Creating models for the biology of diseases such as cancer and diabetes requires vast amounts of data. According to Stephen Friend, Editorial Board member of Open Network Biology, "the scale of and scope of the problem will need to be solved by sharing the data and networking.”
In an in-depth profile published by Science this month, Friend, open access activist and founder of SAGE bionetworks, discusses the challenge of using the open source ethos to create what he calls ‘a new kind of science’. “What I realized was that drug discovery would continue to be consistently hampered by the lack of good models of disease. And to build those models was going to take massive amounts of data being shared over many iterations, over decades”.
Charting his rise from a Philosophy student with an interest in medical ethics to pediatric oncologist, Friend describes how observing a father and son with a rare inherited eye disorder moved him to take his first tentative steps into research, accepting a post doctoral position with Cancer oncologist Robert Weinberg. From here it was a short step to setting up his own lab and eventually founding Rosetta Inpharmatics with collaborators Leroy Hood and Leland Hartwell.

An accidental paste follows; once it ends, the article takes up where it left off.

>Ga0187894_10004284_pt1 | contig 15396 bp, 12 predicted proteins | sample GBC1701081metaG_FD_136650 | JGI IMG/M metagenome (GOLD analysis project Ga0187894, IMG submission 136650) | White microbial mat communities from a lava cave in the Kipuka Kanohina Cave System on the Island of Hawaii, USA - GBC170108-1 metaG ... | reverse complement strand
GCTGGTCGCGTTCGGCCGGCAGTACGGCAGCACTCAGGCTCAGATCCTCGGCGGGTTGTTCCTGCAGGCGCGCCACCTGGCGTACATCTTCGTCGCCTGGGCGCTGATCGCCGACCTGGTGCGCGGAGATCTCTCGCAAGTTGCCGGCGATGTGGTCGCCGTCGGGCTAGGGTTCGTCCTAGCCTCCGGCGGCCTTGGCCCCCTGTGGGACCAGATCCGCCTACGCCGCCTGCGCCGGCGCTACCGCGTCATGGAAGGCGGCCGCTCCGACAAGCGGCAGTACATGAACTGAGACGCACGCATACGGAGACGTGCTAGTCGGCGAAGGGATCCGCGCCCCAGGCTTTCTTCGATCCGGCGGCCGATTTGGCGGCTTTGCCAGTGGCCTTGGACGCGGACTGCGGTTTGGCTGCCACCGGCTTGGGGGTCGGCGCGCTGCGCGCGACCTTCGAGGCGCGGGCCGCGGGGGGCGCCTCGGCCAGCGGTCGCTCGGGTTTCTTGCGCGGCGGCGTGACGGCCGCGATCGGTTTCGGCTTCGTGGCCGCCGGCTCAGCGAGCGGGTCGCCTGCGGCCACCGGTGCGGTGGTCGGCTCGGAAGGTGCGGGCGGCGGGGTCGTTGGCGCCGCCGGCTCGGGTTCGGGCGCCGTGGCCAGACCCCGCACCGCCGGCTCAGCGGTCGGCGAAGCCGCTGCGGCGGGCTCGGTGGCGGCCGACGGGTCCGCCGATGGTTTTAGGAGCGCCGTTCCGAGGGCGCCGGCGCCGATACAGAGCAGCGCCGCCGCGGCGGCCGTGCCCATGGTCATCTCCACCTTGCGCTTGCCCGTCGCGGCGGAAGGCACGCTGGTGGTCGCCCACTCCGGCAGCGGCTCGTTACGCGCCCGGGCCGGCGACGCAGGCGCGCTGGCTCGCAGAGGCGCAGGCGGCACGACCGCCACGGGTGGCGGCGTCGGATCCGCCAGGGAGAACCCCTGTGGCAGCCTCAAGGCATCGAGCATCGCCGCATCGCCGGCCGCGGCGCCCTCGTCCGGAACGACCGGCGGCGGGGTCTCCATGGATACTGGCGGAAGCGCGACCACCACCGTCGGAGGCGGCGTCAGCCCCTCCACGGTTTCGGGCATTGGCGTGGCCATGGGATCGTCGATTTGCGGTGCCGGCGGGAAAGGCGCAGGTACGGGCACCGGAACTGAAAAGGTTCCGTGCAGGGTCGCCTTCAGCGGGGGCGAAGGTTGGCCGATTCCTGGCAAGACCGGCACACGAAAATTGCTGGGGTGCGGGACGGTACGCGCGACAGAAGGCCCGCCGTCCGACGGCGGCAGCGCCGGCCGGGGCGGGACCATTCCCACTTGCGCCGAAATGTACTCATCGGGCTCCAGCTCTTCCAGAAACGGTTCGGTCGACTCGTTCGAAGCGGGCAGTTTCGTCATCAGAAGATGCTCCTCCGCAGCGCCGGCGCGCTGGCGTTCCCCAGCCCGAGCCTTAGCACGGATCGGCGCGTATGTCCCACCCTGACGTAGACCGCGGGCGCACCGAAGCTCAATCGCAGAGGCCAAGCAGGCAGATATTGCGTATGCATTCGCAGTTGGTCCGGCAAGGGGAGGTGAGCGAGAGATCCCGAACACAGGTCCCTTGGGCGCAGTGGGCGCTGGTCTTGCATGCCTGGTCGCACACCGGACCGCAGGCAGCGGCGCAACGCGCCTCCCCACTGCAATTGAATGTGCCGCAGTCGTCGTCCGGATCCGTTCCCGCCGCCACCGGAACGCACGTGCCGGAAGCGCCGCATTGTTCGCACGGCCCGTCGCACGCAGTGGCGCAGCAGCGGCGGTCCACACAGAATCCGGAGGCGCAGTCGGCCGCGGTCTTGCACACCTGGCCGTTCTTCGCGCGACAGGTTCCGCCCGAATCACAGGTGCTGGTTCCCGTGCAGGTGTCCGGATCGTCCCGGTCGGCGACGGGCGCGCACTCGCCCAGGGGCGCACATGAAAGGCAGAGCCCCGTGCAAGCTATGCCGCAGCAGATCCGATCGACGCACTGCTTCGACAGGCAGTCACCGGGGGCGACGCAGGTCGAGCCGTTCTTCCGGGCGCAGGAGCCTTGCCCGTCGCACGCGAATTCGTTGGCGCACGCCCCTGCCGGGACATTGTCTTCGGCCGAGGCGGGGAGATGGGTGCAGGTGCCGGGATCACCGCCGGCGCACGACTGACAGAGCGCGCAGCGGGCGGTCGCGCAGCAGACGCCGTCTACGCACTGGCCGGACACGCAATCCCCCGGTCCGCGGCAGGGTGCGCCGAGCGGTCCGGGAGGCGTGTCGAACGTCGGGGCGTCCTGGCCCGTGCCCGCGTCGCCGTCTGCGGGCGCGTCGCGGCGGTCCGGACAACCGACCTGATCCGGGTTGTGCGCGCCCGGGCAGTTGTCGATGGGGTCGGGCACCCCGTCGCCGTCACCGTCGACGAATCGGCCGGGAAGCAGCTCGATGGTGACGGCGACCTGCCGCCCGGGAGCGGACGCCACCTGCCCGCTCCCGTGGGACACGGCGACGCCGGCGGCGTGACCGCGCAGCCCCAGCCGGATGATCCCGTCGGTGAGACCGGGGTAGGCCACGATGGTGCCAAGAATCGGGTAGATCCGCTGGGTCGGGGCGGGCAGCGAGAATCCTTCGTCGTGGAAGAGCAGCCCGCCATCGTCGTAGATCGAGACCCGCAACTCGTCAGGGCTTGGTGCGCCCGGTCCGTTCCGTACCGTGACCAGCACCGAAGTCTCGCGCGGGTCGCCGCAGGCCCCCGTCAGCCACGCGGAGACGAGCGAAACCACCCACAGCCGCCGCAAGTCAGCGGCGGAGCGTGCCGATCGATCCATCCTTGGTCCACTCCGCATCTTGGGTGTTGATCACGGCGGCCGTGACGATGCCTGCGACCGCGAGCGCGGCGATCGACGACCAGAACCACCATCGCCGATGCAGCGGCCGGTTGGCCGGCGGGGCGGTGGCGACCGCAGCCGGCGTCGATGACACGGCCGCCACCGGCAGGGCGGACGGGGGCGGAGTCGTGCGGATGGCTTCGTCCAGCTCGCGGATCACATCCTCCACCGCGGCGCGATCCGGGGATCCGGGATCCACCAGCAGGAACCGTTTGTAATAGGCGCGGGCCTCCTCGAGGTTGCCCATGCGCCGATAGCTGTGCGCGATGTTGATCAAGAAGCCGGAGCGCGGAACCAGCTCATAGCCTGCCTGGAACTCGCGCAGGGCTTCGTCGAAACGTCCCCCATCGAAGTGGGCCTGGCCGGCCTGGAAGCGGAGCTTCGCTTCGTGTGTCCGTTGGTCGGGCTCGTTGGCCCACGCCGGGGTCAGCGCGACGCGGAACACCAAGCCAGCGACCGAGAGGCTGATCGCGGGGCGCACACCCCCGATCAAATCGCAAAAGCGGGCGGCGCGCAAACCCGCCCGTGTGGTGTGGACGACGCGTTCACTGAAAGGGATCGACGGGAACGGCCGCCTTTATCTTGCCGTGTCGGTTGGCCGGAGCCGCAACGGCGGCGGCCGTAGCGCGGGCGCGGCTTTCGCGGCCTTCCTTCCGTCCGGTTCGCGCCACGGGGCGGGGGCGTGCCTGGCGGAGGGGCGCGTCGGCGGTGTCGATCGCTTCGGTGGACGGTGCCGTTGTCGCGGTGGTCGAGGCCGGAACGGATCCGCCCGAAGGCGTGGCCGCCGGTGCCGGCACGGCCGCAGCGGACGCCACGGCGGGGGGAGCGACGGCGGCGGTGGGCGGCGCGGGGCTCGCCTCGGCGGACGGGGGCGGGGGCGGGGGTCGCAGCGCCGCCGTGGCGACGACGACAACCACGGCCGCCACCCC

Realizing that the kind of network data that Rosetta was engaged in required megascale analyses, and that no single company could do this alone, Friend went on to establish Sage Bionetworks. Based at the Fred Hutchinson Cancer Research Centre this non-for-profit team of computational biologists are attempting to bring to biomedical science the same open source ethos that motivates sites like Wikipedia.
Open Network Biology Editorial Board members will be meeting at this month’s Keystone symposia on ‘Complex Traits: Genomics and Computational Approaches’ to discuss the latest challenges and opportunities in network based modelling. Eric Schadt, Editor-in-Chief of Open Network Biology, and long time collaborator with Stephen Friend, says of the Sage Bionetworks founder:
“Stephen has a very idealistic vision of how we as scientists in the bio-arena should be working together and why that hasn’t happened.”
To find out more about Stephen Friend and his advocacy of open source science read the full article (paywalled). For more information on the work of Open Network Biology and its contribution to network-based modelling take a look at the journal website.